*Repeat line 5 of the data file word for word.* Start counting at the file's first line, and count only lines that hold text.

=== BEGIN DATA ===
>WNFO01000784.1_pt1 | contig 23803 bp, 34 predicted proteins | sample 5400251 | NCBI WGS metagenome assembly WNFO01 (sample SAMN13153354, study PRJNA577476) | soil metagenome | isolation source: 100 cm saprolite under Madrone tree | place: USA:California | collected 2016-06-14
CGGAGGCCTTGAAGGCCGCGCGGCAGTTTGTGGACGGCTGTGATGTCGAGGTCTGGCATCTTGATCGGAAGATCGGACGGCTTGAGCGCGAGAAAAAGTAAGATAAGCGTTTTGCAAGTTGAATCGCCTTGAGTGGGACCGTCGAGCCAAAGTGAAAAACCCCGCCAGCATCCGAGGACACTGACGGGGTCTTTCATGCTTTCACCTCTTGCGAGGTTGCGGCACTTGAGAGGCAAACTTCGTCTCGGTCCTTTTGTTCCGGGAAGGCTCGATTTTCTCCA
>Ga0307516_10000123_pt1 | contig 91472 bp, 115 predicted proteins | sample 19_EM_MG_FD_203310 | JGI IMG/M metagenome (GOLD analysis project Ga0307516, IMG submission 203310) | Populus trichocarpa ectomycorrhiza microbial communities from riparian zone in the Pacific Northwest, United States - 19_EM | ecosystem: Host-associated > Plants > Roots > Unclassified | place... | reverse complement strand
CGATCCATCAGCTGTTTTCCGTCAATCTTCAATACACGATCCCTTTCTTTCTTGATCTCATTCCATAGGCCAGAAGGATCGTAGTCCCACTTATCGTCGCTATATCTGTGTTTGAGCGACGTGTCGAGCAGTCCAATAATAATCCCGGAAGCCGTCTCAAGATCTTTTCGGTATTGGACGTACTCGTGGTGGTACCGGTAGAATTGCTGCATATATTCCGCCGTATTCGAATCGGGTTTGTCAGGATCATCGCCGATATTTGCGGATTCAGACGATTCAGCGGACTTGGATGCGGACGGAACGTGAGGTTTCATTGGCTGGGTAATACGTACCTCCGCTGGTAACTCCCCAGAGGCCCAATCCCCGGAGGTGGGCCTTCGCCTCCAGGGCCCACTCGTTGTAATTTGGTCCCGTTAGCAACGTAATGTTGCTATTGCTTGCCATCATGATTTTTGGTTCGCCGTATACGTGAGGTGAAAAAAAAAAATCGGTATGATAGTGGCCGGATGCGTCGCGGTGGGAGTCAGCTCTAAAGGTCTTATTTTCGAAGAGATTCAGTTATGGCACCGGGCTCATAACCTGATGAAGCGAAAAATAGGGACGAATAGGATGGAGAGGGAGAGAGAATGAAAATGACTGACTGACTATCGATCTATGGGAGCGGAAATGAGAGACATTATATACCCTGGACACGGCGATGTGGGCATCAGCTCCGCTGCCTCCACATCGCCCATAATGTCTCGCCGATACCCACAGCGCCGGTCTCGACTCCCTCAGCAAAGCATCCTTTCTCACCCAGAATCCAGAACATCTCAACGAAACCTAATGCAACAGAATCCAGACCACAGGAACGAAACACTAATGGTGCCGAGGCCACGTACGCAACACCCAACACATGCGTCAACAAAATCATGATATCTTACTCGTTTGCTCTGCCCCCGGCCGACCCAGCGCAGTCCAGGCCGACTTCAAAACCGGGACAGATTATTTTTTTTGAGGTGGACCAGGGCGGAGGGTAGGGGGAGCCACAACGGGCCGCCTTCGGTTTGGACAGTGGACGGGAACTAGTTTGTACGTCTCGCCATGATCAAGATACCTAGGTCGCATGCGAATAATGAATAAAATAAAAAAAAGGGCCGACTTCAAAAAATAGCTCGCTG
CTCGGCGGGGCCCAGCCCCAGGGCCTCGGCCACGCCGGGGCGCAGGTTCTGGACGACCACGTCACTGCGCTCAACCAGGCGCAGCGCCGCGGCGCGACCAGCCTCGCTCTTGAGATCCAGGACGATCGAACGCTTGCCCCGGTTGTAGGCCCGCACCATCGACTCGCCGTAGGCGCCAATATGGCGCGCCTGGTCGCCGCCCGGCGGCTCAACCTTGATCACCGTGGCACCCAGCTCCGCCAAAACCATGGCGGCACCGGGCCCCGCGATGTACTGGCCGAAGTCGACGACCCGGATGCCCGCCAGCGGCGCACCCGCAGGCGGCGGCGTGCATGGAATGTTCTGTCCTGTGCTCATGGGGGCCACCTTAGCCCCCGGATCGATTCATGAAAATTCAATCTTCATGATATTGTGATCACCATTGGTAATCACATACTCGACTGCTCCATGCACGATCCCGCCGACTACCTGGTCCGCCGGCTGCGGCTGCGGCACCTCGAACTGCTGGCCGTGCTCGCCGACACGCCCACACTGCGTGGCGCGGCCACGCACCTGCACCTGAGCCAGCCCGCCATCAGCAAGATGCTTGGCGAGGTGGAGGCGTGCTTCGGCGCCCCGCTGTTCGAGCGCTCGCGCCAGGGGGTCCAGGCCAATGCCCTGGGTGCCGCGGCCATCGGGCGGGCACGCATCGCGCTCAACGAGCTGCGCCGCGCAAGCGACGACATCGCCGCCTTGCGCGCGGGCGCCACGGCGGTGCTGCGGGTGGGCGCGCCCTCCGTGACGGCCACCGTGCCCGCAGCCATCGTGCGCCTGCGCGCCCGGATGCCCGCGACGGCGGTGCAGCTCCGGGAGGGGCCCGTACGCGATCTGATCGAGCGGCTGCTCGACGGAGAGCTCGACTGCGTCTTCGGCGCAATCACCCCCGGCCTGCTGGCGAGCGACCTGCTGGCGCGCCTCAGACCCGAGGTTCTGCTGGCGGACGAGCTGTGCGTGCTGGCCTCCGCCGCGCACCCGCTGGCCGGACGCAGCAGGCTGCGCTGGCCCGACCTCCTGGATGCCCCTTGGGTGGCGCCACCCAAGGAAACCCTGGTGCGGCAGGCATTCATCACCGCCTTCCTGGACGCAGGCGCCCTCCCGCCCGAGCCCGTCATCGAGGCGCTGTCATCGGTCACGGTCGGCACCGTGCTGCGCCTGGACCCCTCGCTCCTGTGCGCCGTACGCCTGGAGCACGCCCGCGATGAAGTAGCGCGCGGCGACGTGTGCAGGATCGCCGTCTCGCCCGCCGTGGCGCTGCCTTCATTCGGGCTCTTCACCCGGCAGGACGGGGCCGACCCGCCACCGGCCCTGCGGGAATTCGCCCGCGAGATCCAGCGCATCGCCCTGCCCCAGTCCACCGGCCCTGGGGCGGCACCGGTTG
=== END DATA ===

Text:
CTCGGCGGGGCCCAGCCCCAGGGCCTCGGCCACGCCGGGGCGCAGGTTCTGGACGACCACGTCACTGCGCTCAACCAGGCGCAGCGCCGCGGCGCGACCAGCCTCGCTCTTGAGATCCAGGACGATCGAACGCTTGCCCCGGTTGTAGGCCCGCACCATCGACTCGCCGTAGGCGCCAATATGGCGCGCCTGGTCGCCGCCCGGCGGCTCAACCTTGATCACCGTGGCACCCAGCTCCGCCAAAACCATGGCGGCACCGGGCCCCGCGATGTACTGGCCGAAGTCGACGACCCGGATGCCCGCCAGCGGCGCACCCGCAGGCGGCGGCGTGCATGGAATGTTCTGTCCTGTGCTCATGGGGGCCACCTTAGCCCCCGGATCGATTCATGAAAATTCAATCTTCATGATATTGTGATCACCATTGGTAATCACATACTCGACTGCTCCATGCACGATCCCGCCGACTACCTGGTCCGCCGGCTGCGGCTGCGGCACCTCGAACTGCTGGCCGTGCTCGCCGACACGCCCACACTGCGTGGCGCGGCCACGCACCTGCACCTGAGCCAGCCCGCCATCAGCAAGATGCTTGGCGAGGTGGAGGCGTGCTTCGGCGCCCCGCTGTTCGAGCGCTCGCGCCAGGGGGTCCAGGCCAATGCCCTGGGTGCCGCGGCCATCGGGCGGGCACGCATCGCGCTCAACGAGCTGCGCCGCGCAAGCGACGACATCGCCGCCTTGCGCGCGGGCGCCACGGCGGTGCTGCGGGTGGGCGCGCCCTCCGTGACGGCCACCGTGCCCGCAGCCATCGTGCGCCTGCGCGCCCGGATGCCCGCGACGGCGGTGCAGCTCCGGGAGGGGCCCGTACGCGATCTGATCGAGCGGCTGCTCGACGGAGAGCTCGACTGCGTCTTCGGCGCAATCACCCCCGGCCTGCTGGCGAGCGACCTGCTGGCGCGCCTCAGACCCGAGGTTCTGCTGGCGGACGAGCTGTGCGTGCTGGCCTCCGCCGCGCACCCGCTGGCCGGACGCAGCAGGCTGCGCTGGCCCGACCTCCTGGATGCCCCTTGGGTGGCGCCACCCAAGGAAACCCTGGTGCGGCAGGCATTCATCACCGCCTTCCTGGACGCAGGCGCCCTCCCGCCCGAGCCCGTCATCGAGGCGCTGTCATCGGTCACGGTCGGCACCGTGCTGCGCCTGGACCCCTCGCTCCTGTGCGCCGTACGCCTGGAGCACGCCCGCGATGAAGTAGCGCGCGGCGACGTGTGCAGGATCGCCGTCTCGCCCGCCGTGGCGCTGCCTTCATTCGGGCTCTTCACCCGGCAGGACGGGGCCGACCCGCCACCGGCCCTGCGGGAATTCGCCCGCGAGATCCAGCGCATCGCCCTGCCCCAGTCCACCGGCCCTGGGGCGGCACCGGTTG